Raise the bar: ‘Yes’ to making it more difficult to amend Colorado’s Constitution

October 11, 2016 – The Durango Herald

Amendment 71 will not limit Coloradans’ freedom of expression or their right to govern themselves. It will encourage them to do so, however, in a more responsible manner. The state’s Constitution is not the place for routine legislation or pet schemes.

Amendment 71 would require proposed constitutional amendments to be signed by 2 percent of the people in each state Senate district and to garner a supermajority of 55 percent of the vote. Amendments to repeal all or part of an existing amendment would be exempt from the 55 percent rule.

Requirements for proposed statutory changes would not change from current law. They would thus become easier to enact relative to constitutional amendments. That is the point – not to stifle citizen input, but to channel it in a healthier direction.

Colorado Gov. John Hickenlooper and every living former governor of the state support Amendment 71.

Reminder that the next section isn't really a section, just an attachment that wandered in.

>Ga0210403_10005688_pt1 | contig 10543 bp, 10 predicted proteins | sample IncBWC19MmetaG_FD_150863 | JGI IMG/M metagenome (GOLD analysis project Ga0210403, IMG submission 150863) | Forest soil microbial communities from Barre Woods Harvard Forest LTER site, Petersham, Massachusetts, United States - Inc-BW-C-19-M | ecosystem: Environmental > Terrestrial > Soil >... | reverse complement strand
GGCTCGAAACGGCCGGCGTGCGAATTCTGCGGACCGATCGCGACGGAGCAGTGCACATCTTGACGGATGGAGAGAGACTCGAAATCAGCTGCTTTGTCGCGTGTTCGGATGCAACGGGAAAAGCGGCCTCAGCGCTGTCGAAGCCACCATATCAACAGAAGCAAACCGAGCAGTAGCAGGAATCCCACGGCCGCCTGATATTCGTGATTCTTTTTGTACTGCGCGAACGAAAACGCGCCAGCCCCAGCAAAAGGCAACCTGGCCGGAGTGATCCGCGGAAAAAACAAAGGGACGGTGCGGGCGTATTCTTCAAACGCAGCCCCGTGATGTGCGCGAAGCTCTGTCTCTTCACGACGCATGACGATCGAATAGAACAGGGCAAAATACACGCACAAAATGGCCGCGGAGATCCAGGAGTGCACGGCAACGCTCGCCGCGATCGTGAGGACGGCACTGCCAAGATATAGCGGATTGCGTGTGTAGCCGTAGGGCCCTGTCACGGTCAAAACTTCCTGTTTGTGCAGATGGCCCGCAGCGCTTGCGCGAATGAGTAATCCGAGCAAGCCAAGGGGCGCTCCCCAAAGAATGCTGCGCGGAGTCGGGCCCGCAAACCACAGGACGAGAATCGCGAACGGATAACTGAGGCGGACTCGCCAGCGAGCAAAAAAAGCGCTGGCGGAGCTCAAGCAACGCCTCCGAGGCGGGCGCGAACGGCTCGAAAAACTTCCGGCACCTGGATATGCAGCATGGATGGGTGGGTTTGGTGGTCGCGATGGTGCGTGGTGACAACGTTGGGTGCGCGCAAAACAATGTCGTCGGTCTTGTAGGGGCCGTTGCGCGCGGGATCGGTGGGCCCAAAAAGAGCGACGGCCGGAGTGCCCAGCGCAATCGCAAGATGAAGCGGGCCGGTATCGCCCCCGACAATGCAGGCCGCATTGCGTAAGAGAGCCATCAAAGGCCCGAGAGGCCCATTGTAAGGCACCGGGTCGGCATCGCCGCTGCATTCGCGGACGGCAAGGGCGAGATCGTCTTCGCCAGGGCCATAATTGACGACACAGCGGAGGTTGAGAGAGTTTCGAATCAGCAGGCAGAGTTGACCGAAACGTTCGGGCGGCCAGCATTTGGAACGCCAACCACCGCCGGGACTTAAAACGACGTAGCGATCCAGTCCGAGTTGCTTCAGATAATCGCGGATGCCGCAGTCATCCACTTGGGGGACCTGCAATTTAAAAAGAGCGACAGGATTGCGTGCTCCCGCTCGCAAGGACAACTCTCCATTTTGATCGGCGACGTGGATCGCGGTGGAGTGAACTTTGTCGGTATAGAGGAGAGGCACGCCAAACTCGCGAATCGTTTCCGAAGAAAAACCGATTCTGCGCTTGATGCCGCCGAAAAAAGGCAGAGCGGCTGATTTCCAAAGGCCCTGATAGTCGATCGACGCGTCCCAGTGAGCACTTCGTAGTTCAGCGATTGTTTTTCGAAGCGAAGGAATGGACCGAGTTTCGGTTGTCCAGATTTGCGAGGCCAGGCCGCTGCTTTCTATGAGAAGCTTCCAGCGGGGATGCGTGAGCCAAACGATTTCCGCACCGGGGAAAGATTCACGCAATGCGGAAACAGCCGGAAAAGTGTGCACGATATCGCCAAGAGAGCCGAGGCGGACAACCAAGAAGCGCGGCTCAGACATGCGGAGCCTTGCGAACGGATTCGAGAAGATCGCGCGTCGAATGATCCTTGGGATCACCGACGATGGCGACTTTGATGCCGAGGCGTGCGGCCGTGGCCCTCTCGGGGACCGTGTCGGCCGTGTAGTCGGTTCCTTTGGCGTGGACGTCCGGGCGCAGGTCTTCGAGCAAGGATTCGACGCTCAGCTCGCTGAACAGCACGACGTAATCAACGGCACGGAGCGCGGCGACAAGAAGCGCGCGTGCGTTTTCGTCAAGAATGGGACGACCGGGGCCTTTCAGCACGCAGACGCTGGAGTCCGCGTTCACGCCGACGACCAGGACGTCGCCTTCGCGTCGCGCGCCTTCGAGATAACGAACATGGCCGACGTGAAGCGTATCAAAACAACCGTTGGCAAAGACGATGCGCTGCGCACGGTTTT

Initiative and referendum, policy questions or proposals that are initiated by the people or are referred to them by the Legislature, are Progressive Era reforms particularly popular in the West. With them the voters can create or alter state law or amend the state Constitution.

But too many want to put their idea beyond the reach of legislators by embedding it in the Constitution. And at present there is no incentive to make the change statutory instead. Moreover, given Colorado’s population distribution anyone with enough money can pay people to stand outside Front Range supermarkets and collect enough signatures to put something on the ballot, which is hardly representative of the whole state.

The U.S. Constitution has been amended only 27 times. Almost a century younger, Colorado’s Constitution has been amended 152 times.

There is a state constitutional amendment urging the adoption of a U.S. constitutional amendment on campaign finance reform. A limit on methods of taking wildlife is in the Constitution as are livestock regulations and rules about school board meetings.

That is not what the Constitution is for. Vote “Yes” on Amendment 71.

http://www.durangoherald.com/article/20161011/OPINION01/161019895/

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